International Journal of Epilepsy 2015; 02(02): 072-077
DOI: 10.1016/j.ijep.2015.09.001
Original Article
Thieme Medical and Scientific Publishers Private Ltd.

Time to treatment predicts seizure outcome in a high-treatment gap epilepsy population

Michael B. Fawale
a  Neurology Unit, Department of Medicine, College of Health Sciences, Obafemi Awolowo University, Ile-Ife, Nigeria
,
Mayowa O. Owolabi
b  Neurology Unit, Department of Medicine, College of Medicine, University of Ibadan, Ibadan, Nigeria
,
Adekunle F. Mustapha
c  Neurology Unit, Department of Medicine, College of Health Sciences, Ladoke Akintola University of Technology, Osogbo, Nigeria
,
Morenikeji A. Komolafe
a  Neurology Unit, Department of Medicine, College of Health Sciences, Obafemi Awolowo University, Ile-Ife, Nigeria
,
Ogunniyi Adesola
c  Neurology Unit, Department of Medicine, College of Health Sciences, Ladoke Akintola University of Technology, Osogbo, Nigeria
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Publikationsverlauf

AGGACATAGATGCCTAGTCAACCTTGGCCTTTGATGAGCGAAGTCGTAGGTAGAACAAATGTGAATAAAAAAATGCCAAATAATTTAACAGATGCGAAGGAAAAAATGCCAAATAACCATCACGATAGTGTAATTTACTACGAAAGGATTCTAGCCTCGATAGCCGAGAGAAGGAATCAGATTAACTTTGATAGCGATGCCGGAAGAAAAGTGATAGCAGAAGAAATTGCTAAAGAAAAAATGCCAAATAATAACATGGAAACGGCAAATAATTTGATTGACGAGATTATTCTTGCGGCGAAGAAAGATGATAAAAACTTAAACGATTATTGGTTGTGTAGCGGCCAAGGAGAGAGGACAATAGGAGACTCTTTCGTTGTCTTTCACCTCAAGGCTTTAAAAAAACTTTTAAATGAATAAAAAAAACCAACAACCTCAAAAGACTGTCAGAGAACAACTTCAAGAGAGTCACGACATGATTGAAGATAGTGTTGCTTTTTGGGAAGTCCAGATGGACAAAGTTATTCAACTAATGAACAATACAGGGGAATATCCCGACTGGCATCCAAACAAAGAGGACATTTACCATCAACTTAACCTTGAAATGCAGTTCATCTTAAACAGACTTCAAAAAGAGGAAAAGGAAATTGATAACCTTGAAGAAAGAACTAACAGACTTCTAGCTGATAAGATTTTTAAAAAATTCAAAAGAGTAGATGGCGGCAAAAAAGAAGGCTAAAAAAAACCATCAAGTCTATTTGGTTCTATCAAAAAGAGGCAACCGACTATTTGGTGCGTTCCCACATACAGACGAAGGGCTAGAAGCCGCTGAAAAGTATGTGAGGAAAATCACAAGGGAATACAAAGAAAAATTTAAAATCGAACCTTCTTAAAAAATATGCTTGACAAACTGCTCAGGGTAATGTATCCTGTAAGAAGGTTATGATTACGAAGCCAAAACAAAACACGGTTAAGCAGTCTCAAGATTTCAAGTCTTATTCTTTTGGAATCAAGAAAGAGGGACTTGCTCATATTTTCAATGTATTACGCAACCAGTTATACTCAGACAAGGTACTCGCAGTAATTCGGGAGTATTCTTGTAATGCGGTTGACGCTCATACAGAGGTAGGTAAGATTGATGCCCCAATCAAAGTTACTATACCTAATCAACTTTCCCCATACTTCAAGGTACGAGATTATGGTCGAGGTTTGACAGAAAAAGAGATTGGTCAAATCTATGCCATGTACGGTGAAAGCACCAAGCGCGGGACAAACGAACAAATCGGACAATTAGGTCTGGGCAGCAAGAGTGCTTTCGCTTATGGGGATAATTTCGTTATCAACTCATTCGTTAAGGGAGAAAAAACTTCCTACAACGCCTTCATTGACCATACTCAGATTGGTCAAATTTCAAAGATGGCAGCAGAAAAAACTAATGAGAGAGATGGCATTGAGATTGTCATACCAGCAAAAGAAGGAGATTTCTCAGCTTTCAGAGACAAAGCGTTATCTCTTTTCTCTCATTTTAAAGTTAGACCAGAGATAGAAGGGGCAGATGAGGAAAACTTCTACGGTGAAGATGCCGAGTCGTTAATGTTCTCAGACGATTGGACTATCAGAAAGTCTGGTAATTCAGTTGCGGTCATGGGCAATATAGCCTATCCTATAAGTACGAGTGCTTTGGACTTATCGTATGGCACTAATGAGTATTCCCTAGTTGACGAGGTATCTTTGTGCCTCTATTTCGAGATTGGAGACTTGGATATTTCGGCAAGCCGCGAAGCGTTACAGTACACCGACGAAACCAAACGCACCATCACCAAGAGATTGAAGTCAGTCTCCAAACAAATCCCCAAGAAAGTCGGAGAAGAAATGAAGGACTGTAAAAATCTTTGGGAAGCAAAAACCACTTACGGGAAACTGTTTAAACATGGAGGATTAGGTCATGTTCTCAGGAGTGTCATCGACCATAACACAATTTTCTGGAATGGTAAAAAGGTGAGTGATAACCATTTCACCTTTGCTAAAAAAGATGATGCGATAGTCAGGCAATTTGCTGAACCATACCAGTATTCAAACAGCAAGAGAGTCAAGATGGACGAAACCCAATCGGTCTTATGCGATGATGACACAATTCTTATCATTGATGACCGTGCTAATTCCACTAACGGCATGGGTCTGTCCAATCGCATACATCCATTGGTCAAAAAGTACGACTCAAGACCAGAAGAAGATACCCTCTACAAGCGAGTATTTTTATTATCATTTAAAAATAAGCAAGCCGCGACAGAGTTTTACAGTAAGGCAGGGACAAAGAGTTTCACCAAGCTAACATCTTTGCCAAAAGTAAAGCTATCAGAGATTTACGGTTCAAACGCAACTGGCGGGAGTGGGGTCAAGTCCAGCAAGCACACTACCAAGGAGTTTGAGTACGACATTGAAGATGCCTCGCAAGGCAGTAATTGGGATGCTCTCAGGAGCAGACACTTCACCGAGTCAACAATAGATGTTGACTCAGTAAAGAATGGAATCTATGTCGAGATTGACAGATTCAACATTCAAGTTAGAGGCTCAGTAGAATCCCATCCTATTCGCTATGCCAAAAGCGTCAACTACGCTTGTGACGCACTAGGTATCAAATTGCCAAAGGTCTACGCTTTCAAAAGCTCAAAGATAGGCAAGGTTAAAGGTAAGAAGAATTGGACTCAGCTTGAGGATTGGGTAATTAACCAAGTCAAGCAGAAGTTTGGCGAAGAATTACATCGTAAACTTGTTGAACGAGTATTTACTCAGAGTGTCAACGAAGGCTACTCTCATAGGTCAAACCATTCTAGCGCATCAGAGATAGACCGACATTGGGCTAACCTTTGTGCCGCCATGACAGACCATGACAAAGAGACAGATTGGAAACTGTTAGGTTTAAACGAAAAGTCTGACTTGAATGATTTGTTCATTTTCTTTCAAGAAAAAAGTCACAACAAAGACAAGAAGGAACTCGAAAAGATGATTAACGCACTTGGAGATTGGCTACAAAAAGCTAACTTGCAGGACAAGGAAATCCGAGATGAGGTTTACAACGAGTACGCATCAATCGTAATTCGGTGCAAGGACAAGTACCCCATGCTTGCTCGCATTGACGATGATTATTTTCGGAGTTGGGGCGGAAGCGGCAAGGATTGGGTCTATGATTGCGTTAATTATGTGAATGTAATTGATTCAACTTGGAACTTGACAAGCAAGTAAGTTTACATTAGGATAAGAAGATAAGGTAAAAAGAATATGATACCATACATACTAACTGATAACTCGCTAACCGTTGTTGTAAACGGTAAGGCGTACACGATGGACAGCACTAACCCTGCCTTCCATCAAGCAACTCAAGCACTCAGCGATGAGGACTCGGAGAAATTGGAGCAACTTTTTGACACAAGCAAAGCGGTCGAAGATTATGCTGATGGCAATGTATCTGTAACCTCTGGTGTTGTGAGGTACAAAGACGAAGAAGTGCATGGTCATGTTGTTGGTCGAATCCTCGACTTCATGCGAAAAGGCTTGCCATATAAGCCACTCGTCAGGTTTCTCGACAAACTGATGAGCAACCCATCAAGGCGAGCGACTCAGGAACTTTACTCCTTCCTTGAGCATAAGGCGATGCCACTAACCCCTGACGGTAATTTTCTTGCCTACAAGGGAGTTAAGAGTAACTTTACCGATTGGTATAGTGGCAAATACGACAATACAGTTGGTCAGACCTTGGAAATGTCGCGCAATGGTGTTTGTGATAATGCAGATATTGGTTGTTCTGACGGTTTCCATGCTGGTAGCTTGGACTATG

Received: 14. Januar 2015

Accepted: 10. September 2015

Publikationsdatum:
06. Mai 2018 (online)

  

Abstract

Objectives To investigate the relationship between time to antiepileptic drug (AED) treatment (TTT) and seizure outcome in a high treatment gap sub-Sahara African setting.

Methods Clinical and demographic characteristics of 72 adults with epilepsy aged 18–75 years were obtained. We estimated TTT as the difference between the duration of epilepsy and the duration of treatment. Indices of clinical outcome including seizure severity and 6-month disease remission were documented. The effects of TTT and other clinical and demographic characteristics on clinical outcomes were tested using bivariate and logistic regression analyses.

Results Forty (55.6%) of the participants initiated treatment within 5 years of seizure onset (TTT ≤ 5 years) while 32 (44.4%) initiated treatment after 5 years (TTT > 5 years). There was moderate to strong correlation between TTT and age of onset (p = .009), age at treatment initiation (p = .026), duration of epilepsy (p = .000), and seizure severity (p = .020). The TTT > 5 years group had an earlier mean age of onset (p = .015) and higher seizure severity score (p = .001) and were less likely to be in 6-month disease remission (p = .014). Time to treatment ≤5 years was the only independent predictor of lesser seizure severity (OR = 0.163, 95% CI = 0.041–0.649) and better 6-month remission (OR = 0.154, 95% CI = 0.031–0.770) after adjusting for age of onset, duration of epilepsy, and number of AEDs.

Conclusion Delayed treatment initiation is common in our sample and independently associated with poor seizure outcome.